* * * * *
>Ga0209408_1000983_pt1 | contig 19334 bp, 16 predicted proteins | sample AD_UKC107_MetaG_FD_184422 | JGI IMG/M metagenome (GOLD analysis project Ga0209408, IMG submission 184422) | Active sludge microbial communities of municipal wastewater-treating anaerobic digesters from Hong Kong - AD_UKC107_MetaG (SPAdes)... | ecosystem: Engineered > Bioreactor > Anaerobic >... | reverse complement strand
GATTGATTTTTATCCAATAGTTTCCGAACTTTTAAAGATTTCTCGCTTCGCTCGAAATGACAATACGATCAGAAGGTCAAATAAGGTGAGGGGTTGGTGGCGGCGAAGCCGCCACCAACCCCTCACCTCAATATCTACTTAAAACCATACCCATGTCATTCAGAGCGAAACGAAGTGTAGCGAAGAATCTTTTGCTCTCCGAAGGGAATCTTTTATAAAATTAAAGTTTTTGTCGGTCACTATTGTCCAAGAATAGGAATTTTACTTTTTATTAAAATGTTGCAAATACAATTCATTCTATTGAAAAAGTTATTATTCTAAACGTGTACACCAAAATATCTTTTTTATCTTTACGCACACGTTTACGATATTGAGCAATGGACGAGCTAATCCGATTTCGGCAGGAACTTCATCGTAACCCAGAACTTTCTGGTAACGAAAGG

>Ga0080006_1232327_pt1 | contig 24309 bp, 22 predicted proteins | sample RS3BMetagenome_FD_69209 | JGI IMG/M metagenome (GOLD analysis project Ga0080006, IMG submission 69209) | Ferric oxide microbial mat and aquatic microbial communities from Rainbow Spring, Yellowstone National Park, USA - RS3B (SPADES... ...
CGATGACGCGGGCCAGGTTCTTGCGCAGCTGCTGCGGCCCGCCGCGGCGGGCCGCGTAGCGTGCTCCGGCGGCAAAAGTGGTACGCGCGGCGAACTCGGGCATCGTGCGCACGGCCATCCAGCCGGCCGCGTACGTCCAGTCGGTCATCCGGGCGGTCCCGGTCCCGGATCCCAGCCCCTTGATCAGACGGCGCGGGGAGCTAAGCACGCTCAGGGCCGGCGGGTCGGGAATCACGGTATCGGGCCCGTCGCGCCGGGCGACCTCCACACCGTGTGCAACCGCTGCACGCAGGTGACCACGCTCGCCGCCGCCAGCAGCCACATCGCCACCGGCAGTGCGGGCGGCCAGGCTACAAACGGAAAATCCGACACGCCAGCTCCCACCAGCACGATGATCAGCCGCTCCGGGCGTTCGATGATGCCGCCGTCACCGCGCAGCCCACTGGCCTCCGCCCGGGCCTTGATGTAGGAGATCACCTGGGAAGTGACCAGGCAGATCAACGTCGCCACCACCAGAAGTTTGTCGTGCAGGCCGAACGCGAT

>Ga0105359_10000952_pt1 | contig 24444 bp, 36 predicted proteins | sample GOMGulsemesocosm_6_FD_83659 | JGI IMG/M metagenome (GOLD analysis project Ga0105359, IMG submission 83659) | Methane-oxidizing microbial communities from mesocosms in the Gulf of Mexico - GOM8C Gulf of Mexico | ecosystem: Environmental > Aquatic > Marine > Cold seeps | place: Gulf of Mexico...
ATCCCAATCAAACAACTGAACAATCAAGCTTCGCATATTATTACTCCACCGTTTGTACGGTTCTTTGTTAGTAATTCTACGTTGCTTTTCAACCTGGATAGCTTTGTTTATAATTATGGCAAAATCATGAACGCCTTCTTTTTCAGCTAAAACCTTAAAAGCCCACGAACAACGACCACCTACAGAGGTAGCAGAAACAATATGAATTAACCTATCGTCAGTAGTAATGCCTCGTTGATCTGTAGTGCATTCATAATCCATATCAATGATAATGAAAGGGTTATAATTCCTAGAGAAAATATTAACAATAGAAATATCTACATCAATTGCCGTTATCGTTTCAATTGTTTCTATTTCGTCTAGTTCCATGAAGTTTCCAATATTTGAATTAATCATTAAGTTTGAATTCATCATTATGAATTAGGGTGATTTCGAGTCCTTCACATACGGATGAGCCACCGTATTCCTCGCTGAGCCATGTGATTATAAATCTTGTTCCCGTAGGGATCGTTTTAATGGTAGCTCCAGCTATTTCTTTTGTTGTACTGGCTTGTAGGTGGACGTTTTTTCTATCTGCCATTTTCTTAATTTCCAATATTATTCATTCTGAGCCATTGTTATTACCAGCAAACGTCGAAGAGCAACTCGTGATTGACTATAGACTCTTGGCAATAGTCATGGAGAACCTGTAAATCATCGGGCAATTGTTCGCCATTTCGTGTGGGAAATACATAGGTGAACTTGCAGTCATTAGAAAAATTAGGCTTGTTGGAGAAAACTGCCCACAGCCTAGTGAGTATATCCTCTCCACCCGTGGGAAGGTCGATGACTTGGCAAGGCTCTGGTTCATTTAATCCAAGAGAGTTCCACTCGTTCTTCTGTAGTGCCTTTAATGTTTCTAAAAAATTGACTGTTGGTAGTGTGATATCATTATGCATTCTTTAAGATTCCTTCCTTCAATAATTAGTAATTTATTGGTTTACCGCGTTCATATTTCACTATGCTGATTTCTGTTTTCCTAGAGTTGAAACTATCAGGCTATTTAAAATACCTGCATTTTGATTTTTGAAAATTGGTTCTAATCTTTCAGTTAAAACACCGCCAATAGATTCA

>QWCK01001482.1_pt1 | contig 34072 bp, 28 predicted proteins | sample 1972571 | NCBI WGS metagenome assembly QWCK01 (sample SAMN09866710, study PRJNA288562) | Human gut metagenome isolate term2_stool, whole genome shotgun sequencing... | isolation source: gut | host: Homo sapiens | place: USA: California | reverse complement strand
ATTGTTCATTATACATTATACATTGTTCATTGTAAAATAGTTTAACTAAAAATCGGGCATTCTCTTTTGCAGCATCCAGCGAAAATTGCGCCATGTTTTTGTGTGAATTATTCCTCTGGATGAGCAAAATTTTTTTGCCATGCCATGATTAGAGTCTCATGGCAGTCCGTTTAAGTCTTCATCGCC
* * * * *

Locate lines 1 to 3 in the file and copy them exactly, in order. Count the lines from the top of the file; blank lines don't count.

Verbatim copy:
>Ga0209408_1000983_pt1 | contig 19334 bp, 16 predicted proteins | sample AD_UKC107_MetaG_FD_184422 | JGI IMG/M metagenome (GOLD analysis project Ga0209408, IMG submission 184422) | Active sludge microbial communities of municipal wastewater-treating anaerobic digesters from Hong Kong - AD_UKC107_MetaG (SPAdes)... | ecosystem: Engineered > Bioreactor > Anaerobic >... | reverse complement strand
GATTGATTTTTATCCAATAGTTTCCGAACTTTTAAAGATTTCTCGCTTCGCTCGAAATGACAATACGATCAGAAGGTCAAATAAGGTGAGGGGTTGGTGGCGGCGAAGCCGCCACCAACCCCTCACCTCAATATCTACTTAAAACCATACCCATGTCATTCAGAGCGAAACGAAGTGTAGCGAAGAATCTTTTGCTCTCCGAAGGGAATCTTTTATAAAATTAAAGTTTTTGTCGGTCACTATTGTCCAAGAATAGGAATTTTACTTTTTATTAAAATGTTGCAAATACAATTCATTCTATTGAAAAAGTTATTATTCTAAACGTGTACACCAAAATATCTTTTTTATCTTTACGCACACGTTTACGATATTGAGCAATGGACGAGCTAATCCGATTTCGGCAGGAACTTCATCGTAACCCAGAACTTTCTGGTAACGAAAGG

>Ga0080006_1232327_pt1 | contig 24309 bp, 22 predicted proteins | sample RS3BMetagenome_FD_69209 | JGI IMG/M metagenome (GOLD analysis project Ga0080006, IMG submission 69209) | Ferric oxide microbial mat and aquatic microbial communities from Rainbow Spring, Yellowstone National Park, USA - RS3B (SPADES... ...